The Loyalties - Til The Death of Rock N Roll

The Loyalties are something of a supergroup within the Glam Punk ( or Glunk as its affectionately known as to some of its fans). It contains members of some great former and current bands such as The Yo Yos, Wildhearts, Black Halos, Amen, Sorry and The Sinatras and Ginger. A list of bands that has produced some of the best rock music available over the past 20 years or so.

The album opens with the intro/funeral march and its a bugle calling you to what presumably is the death of rock n roll. This intro leads straight in to the title track.  This great opener immediately signifies that the death of rock n roll is still someway off. There is a great mid song break declaring " The Last call for Rock N Roll" and with bands like the Loyalties around the death of Rock N Roll will thankfully be some time away. These guys are the  embodiment of a rock band as they state in the song, even though they've "been drunk a thousand times, they always made the show".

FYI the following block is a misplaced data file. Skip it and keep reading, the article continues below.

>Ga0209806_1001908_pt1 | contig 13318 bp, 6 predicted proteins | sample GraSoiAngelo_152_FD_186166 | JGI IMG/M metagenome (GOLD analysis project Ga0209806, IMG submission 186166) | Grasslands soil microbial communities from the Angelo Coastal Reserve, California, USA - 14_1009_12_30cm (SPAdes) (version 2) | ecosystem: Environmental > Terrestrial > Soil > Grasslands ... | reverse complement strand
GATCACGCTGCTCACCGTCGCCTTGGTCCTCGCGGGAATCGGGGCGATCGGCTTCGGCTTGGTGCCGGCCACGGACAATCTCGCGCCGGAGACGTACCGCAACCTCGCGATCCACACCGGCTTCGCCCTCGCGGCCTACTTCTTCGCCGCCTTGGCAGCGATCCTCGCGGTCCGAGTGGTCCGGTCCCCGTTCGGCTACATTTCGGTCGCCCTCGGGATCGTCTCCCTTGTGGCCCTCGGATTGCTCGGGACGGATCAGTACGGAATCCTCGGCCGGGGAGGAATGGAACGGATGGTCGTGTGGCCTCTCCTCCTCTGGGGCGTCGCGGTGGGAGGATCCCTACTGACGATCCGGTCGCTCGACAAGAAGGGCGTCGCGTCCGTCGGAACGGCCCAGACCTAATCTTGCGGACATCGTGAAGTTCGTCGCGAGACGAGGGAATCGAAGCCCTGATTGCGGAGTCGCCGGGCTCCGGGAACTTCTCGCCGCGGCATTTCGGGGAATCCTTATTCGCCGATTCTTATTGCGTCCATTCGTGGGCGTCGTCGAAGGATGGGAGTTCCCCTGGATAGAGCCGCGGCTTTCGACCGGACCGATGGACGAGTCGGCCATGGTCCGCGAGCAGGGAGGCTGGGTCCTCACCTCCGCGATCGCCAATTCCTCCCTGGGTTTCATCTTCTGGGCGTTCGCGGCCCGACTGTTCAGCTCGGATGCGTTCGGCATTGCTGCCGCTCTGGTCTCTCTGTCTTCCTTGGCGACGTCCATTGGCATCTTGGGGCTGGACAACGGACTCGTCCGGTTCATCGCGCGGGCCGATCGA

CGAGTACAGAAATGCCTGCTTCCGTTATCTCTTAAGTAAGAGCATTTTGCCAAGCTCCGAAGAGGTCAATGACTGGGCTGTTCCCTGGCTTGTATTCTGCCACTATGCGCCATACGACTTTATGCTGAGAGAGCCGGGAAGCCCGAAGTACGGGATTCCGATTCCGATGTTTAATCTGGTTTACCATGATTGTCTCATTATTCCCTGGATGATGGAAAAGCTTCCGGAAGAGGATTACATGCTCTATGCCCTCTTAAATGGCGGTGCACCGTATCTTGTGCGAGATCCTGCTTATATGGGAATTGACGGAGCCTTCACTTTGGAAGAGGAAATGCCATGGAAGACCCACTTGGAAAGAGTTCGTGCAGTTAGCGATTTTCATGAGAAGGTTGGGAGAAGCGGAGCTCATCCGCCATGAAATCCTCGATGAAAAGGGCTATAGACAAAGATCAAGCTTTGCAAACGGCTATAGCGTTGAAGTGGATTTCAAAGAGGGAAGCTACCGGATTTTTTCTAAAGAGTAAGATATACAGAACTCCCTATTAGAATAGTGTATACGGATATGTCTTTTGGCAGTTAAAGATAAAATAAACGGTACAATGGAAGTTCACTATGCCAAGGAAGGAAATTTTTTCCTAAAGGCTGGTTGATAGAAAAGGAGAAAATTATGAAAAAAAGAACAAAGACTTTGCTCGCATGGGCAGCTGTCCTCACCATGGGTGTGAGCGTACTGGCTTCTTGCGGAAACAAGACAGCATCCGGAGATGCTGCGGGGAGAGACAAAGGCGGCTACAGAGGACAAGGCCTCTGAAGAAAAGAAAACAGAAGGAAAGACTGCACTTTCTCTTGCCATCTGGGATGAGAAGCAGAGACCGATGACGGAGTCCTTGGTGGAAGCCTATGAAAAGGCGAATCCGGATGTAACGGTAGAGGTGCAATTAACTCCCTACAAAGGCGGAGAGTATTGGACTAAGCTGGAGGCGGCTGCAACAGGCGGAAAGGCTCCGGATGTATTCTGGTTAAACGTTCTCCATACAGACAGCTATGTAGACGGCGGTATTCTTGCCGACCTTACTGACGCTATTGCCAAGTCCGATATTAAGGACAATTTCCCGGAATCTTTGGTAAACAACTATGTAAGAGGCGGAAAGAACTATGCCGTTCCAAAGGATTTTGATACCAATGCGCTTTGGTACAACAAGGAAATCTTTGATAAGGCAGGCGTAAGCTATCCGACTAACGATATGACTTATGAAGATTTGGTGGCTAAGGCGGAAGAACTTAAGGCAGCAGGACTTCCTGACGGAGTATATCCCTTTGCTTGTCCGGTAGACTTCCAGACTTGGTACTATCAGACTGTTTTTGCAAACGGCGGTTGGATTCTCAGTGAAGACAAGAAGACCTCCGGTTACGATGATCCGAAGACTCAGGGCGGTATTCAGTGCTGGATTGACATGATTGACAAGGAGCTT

The death theme continues with songs such as "The Will to Kill" and " Death Girl" but there is nothing moribund about this album.  "The Will to Kill" in particular is a great song and possibly the best on the album. It is actually a duet with a female singer which is really effective. The male/female voices joust on alternate lines before joining together for the catchy chorus. Its a pity more bands don't try this as it creates a classic punk "love song' all be it based on death! The song "Death Girl" somehow manages to produce a catchy opening which really just consists of a list of fatal diseases that the girl in question could be! The band often use a  dual vocal technique on songs and this, combined with the catchy choruses, really gives them a great sing a long quality. This is certainly true with  "Carry Me Love" which is probably the most commercial sounding song on the album and would sound great blasted out on a car stereo. This is something which is a throw back to the aforementioned Yo Yos. The Loyalties really benefit from having more than one great singer in the band and there is no reliance on a dominant frontman to lead the band. Its a great mix of talented individuals who form to create a great band.